Do you plan to leave a legacy? What’s that mean to you? You may be considering your legacy, or you may be in a spot where you’re wondering if you’ll even have all your debt paid off in this lifetime. Let’s look at both scenarios, and see what the future holds.
While around 70% of young people are expecting an inheritance, only 40% actually have one coming 1. The lesson here? Have the discussion, and know what you’re leaving, or what you’re being left (if possible). If you don’t know what you’re being left, don’t expect anything, or rather, “expect the worst, hope for the best.”
Before we get into the “how much should you pass on?” question, we need to address the “what will you pass on?” question.
Will Your Children Inherit Your Debt?
This is a common fear, but a mostly unnecessary one. To be concise, your child is not going to be responsible for the debt you leave behind after you pass away, in the majority of circumstances.
Most debt will typically fall to the estate to pay for first, and if the debt exceeds the estate, things will be sold, debt will be paid, and the rest will go away.
If you leave credit card debt—even if your child is an authorized user on the account—it’s not their responsibility (legally) to pay off the debt you accumulated. That being said, creditors may still try to come after your child (illegally), and even sue your child, but your kid is not responsible for the debt 2. If you know you have a short time left, remove your kids from the account if there is revolving debt. It will make their life a lot easier, while they’re already dealing with such a burden.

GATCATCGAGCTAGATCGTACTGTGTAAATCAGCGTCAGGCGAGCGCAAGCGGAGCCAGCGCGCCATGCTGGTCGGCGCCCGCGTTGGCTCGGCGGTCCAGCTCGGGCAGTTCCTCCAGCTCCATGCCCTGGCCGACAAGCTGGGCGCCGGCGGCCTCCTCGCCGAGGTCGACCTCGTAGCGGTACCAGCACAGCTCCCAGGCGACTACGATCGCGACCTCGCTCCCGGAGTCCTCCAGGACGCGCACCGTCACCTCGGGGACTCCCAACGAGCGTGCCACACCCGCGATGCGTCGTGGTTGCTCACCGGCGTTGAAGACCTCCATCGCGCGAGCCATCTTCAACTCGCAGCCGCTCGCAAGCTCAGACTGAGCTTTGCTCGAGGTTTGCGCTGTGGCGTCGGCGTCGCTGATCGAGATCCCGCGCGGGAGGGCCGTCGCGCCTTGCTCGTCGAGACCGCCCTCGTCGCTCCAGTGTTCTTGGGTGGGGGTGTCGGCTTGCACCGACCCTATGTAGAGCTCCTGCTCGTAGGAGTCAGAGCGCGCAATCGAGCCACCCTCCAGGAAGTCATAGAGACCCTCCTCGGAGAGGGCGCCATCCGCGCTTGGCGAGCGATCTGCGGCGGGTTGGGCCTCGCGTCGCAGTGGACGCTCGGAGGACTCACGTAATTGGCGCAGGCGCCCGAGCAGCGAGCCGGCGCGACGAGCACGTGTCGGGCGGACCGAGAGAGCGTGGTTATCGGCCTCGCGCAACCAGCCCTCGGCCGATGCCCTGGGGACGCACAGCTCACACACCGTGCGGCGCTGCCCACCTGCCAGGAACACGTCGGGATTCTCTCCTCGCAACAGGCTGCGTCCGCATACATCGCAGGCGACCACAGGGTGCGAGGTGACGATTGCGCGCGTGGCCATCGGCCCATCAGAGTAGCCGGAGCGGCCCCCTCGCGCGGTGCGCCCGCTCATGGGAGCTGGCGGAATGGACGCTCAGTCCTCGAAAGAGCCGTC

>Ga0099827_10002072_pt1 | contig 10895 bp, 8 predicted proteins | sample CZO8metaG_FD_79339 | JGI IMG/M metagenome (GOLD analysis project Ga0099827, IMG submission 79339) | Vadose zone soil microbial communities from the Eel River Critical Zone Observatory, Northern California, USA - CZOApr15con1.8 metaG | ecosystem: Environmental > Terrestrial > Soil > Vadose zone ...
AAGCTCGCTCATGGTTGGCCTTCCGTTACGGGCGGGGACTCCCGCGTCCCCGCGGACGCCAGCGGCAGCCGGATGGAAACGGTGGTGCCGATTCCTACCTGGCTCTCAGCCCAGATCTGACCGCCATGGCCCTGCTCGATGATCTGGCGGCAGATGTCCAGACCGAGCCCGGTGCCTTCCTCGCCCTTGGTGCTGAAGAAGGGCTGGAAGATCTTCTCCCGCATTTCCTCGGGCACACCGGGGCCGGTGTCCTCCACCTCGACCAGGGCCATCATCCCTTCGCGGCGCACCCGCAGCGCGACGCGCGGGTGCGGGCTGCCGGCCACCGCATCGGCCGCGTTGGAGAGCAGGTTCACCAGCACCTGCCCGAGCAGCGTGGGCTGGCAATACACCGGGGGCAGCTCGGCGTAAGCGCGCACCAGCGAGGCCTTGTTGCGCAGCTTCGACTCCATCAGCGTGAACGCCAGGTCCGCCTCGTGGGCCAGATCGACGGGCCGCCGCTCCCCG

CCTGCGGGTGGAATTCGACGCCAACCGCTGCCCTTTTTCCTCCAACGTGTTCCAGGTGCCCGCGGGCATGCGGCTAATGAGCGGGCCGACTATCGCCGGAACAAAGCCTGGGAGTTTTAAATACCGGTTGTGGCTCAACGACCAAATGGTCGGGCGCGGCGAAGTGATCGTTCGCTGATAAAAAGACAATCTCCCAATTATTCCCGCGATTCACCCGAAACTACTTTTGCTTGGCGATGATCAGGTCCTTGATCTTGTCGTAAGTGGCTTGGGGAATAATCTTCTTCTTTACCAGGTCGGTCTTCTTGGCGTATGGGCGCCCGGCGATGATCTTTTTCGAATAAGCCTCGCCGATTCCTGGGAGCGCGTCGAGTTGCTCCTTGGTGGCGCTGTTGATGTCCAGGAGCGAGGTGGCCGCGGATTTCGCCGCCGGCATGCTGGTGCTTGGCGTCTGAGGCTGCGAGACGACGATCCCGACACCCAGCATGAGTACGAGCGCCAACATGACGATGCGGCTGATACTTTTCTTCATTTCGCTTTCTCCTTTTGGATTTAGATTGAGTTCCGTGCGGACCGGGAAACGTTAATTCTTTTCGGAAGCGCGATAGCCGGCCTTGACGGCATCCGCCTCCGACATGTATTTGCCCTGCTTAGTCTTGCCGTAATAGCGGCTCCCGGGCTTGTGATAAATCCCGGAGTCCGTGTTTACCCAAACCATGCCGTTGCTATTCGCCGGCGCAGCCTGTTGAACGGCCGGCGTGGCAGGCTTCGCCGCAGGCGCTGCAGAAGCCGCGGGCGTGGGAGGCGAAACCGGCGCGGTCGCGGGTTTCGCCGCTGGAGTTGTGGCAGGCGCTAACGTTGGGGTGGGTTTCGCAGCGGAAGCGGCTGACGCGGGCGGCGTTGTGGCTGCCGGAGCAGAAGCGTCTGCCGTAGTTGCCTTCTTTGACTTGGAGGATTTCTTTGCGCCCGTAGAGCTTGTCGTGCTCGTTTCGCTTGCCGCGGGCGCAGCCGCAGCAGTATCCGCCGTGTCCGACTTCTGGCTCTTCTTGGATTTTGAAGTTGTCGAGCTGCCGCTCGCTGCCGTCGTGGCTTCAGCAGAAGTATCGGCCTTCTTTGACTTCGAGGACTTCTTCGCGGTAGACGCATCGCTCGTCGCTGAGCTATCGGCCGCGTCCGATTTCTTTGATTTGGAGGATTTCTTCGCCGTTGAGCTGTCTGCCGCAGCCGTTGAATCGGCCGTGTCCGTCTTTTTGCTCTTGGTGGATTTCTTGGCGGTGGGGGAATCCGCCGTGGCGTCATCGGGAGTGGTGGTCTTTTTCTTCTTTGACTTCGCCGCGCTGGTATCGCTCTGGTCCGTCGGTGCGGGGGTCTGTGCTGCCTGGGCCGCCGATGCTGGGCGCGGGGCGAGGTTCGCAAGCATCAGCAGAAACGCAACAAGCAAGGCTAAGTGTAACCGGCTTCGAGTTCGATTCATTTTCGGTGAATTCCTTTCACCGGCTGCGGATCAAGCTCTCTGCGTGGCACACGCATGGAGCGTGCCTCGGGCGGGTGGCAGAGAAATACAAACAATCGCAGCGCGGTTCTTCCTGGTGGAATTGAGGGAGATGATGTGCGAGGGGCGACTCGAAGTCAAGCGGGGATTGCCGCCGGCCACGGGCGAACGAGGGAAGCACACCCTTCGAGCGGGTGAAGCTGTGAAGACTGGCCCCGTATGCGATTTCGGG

For medical debt, insurance covers much of it (i.e. Medicaid), the estate covers the rest, but none is passed down to children, with one exception: “filial responsibility.”
“Some 28 U.S. states have so-called filial responsibility laws, which can be traced back to colonial times and (in theory) impose a duty on adult children to support their impoverished parents.”MarketWatch | See all states with filial responsibility laws
Watch out for that. Check for your state. Plan accordingly. Even if your state has these laws, that doesn’t automatically mean your kids are responsible for your medical debt. Do your research, and if needed, talk to a lawyer.
If you have unpaid taxes on a home involved in the estate, the taxes will be taken out of the estate. If there is a house leftover, and it’s not paid off, your children will take over the payments, assuming it was willed to them. If it wasn’t willed to your children to protect their financial situation, due to an “under water” or “upside down” mortgage 3, for example, the house will go back to the bank.
Most debt is not going to flow to your children 4. Check with your lawyer, and review your will, because you want to make sure you leave your children with the things you intend to leave them with, and without the things you don’t want them left with.
Now that the negative stuff is out of the way, let’s venture into the good stuff…
How Much Legacy to Leave?